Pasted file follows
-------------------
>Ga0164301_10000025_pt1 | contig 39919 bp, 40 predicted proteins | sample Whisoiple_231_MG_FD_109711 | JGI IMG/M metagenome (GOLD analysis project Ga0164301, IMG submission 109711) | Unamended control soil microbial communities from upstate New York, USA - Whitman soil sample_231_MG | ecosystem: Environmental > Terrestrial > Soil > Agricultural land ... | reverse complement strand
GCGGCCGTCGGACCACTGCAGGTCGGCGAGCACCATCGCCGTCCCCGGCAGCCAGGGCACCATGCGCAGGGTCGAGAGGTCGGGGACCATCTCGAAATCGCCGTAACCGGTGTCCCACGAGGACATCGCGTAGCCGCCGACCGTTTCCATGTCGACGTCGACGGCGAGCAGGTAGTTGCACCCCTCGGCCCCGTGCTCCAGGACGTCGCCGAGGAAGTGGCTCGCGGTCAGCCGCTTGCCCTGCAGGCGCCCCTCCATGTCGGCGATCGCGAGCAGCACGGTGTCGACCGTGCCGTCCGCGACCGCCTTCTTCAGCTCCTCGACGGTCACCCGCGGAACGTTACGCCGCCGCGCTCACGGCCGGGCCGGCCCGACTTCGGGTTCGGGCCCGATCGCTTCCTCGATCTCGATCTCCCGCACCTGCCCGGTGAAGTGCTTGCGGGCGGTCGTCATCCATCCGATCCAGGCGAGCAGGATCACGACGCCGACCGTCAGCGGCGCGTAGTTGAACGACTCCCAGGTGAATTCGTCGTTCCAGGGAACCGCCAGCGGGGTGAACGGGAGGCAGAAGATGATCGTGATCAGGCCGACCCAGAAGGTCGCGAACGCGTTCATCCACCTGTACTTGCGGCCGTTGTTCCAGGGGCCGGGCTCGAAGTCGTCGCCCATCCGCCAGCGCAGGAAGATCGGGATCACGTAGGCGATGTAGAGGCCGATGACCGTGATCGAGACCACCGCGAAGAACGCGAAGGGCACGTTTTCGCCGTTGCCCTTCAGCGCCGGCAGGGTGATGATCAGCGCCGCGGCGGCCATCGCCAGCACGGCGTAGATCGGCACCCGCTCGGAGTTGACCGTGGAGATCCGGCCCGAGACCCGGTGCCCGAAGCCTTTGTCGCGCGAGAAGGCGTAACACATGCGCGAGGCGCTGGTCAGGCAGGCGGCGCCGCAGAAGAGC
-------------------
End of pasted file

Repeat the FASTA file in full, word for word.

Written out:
>Ga0164301_10000025_pt1 | contig 39919 bp, 40 predicted proteins | sample Whisoiple_231_MG_FD_109711 | JGI IMG/M metagenome (GOLD analysis project Ga0164301, IMG submission 109711) | Unamended control soil microbial communities from upstate New York, USA - Whitman soil sample_231_MG | ecosystem: Environmental > Terrestrial > Soil > Agricultural land ... | reverse complement strand
GCGGCCGTCGGACCACTGCAGGTCGGCGAGCACCATCGCCGTCCCCGGCAGCCAGGGCACCATGCGCAGGGTCGAGAGGTCGGGGACCATCTCGAAATCGCCGTAACCGGTGTCCCACGAGGACATCGCGTAGCCGCCGACCGTTTCCATGTCGACGTCGACGGCGAGCAGGTAGTTGCACCCCTCGGCCCCGTGCTCCAGGACGTCGCCGAGGAAGTGGCTCGCGGTCAGCCGCTTGCCCTGCAGGCGCCCCTCCATGTCGGCGATCGCGAGCAGCACGGTGTCGACCGTGCCGTCCGCGACCGCCTTCTTCAGCTCCTCGACGGTCACCCGCGGAACGTTACGCCGCCGCGCTCACGGCCGGGCCGGCCCGACTTCGGGTTCGGGCCCGATCGCTTCCTCGATCTCGATCTCCCGCACCTGCCCGGTGAAGTGCTTGCGGGCGGTCGTCATCCATCCGATCCAGGCGAGCAGGATCACGACGCCGACCGTCAGCGGCGCGTAGTTGAACGACTCCCAGGTGAATTCGTCGTTCCAGGGAACCGCCAGCGGGGTGAACGGGAGGCAGAAGATGATCGTGATCAGGCCGACCCAGAAGGTCGCGAACGCGTTCATCCACCTGTACTTGCGGCCGTTGTTCCAGGGGCCGGGCTCGAAGTCGTCGCCCATCCGCCAGCGCAGGAAGATCGGGATCACGTAGGCGATGTAGAGGCCGATGACCGTGATCGAGACCACCGCGAAGAACGCGAAGGGCACGTTTTCGCCGTTGCCCTTCAGCGCCGGCAGGGTGATGATCAGCGCCGCGGCGGCCATCGCCAGCACGGCGTAGATCGGCACCCGCTCGGAGTTGACCGTGGAGATCCGGCCCGAGACCCGGTGCCCGAAGCCTTTGTCGCGCGAGAAGGCGTAACACATGCGCGAGGCGCTGGTCAGGCAGGCGGCGCCGCAGAAGAGC